There were some apartments and permanent residences along the esplanade.

Let’s face it.  We’ll always make mistakes in our planning. In essence, we probably shouldn’t have booked the second stay in Bali. But, now we’re committed after paying a substantial deposit which we’d forfeit if we canceled. 

There were a number of resorts and hotels interspersed among the row of restaurants along the beach boulevard.

Did we learn a lesson? Of course, we did. It’s the same lesson we learned in staying in Kauai for over four months. Did we have a great time? Yes! Better than ever expected. 

But, without a doubt, it was too long. Ironically, we booked Bali for this extended period over a year ago. We’ve learned a lot in this past year and we continue to discover more and more as to what works for us as we continue on. 

The restaurants were varied in their ethnicity and styles of food.

At no point will we ever say we have it all figured out. With the world changing around us, we continually adapt and change accordingly. Also, with more and more experience we discover circumstances that appeal to our wants and needs.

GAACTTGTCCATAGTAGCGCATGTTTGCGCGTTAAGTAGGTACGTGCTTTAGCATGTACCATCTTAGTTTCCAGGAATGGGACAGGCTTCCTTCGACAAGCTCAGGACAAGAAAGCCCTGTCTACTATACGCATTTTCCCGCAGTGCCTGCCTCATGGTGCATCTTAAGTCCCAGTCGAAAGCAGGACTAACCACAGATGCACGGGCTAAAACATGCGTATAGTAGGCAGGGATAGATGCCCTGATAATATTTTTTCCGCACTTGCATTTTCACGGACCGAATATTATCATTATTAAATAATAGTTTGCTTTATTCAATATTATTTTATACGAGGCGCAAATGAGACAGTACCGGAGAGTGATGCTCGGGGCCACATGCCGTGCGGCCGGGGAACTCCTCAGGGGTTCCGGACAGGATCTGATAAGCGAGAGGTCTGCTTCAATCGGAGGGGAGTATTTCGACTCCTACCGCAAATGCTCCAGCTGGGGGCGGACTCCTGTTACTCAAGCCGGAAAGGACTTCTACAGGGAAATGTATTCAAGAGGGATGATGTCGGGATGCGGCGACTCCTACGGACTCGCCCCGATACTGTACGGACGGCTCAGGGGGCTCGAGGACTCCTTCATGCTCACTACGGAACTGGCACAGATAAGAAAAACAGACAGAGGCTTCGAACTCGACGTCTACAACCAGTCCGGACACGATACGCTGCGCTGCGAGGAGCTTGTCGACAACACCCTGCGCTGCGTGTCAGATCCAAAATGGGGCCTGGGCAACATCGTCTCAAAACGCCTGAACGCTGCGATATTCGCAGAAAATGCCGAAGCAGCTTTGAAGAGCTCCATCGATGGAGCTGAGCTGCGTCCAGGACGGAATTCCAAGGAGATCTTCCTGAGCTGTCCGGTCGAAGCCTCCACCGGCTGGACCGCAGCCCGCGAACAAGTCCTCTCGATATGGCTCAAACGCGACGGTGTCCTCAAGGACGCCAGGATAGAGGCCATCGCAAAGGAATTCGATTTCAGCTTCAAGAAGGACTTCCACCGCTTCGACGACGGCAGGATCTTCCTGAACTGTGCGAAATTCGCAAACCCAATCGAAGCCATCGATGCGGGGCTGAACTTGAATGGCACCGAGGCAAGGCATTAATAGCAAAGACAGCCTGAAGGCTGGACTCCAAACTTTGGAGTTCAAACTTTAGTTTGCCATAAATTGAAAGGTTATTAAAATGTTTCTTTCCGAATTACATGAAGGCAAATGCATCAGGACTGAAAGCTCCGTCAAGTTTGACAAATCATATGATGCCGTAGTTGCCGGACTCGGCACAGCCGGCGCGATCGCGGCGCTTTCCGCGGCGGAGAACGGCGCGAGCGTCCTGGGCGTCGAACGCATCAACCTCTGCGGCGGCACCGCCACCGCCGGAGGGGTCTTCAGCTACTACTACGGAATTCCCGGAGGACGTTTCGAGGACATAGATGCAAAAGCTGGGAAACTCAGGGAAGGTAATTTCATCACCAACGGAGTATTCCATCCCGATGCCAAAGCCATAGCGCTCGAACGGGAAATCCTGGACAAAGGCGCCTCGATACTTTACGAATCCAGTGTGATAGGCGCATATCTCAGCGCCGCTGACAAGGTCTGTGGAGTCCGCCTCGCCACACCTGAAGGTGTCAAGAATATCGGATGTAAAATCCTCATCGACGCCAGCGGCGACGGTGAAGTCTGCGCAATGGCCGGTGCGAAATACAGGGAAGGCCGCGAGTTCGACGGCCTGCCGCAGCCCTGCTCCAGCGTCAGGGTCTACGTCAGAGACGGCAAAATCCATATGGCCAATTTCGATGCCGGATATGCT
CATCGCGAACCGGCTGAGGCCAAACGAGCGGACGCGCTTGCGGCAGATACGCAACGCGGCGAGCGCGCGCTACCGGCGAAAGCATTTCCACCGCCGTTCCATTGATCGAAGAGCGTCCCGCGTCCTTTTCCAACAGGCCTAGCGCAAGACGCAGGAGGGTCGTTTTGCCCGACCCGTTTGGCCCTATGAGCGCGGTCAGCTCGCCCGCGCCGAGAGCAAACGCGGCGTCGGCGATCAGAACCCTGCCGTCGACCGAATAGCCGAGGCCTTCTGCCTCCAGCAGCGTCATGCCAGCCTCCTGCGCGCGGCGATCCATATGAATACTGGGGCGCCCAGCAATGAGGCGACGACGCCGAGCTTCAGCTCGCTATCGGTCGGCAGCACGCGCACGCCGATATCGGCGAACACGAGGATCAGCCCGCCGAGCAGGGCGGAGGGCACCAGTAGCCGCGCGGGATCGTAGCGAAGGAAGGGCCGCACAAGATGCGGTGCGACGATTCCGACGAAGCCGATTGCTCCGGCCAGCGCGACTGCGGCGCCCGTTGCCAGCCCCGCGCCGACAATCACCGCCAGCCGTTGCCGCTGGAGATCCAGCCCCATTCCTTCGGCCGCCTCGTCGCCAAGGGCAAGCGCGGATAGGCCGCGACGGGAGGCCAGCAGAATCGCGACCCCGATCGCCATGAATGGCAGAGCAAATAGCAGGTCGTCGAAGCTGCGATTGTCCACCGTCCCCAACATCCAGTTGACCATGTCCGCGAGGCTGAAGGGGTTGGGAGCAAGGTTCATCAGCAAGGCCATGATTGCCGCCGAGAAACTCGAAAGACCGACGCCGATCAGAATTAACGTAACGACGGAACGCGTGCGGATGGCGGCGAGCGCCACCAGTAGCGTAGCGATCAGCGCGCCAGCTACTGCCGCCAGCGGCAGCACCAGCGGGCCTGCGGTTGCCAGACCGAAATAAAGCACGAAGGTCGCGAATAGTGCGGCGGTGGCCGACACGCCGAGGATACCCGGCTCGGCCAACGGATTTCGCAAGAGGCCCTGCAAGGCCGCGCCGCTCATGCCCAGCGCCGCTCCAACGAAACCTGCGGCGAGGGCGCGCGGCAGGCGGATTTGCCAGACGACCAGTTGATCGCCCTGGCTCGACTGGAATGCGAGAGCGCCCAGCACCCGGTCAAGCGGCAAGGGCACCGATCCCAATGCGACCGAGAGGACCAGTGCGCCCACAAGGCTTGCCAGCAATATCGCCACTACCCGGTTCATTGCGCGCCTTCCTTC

These two side-by-side restaurants have thick vinyl windows to protect the diners on windy and rainy days and nights.

We aren’t putting ourselves in a position of urgency in selecting how we’ll choose to fill this gap. In looking at a map, the options are plentiful. In considering our budget, the options dramatically change.  We accept the possibility that filling this gap may ultimately cost more than we’d hoped.

Once we fill this spot, we’ll certainly share the details and costs here, not hesitating for a moment to share the reality of having to spend more than we intended. It’s all a part of the reality of our lives. 

The Williams Esplanade in Palm Cove has one restaurant after another.

We have certain criteria and expectations which include a quality place to live, in a good neighborhood, a living room with a good sofa, with interesting views, wifi (if possible), a full kitchen, and on-site laundry facilities. We don’t like typical apartments in a big city which if we can avoid we will. Don’t hold us to this. We may have to change our minds as time marches on.

A number of shops occupied this small shopping center along the boulevard.

It’s Sunday here in sunny Australia. We plan to stay “home” today, spend time on the veranda, make a nice Sunday dinner, and get back to work on the search to fill the gap. 

We hope your day is filled with sunshine!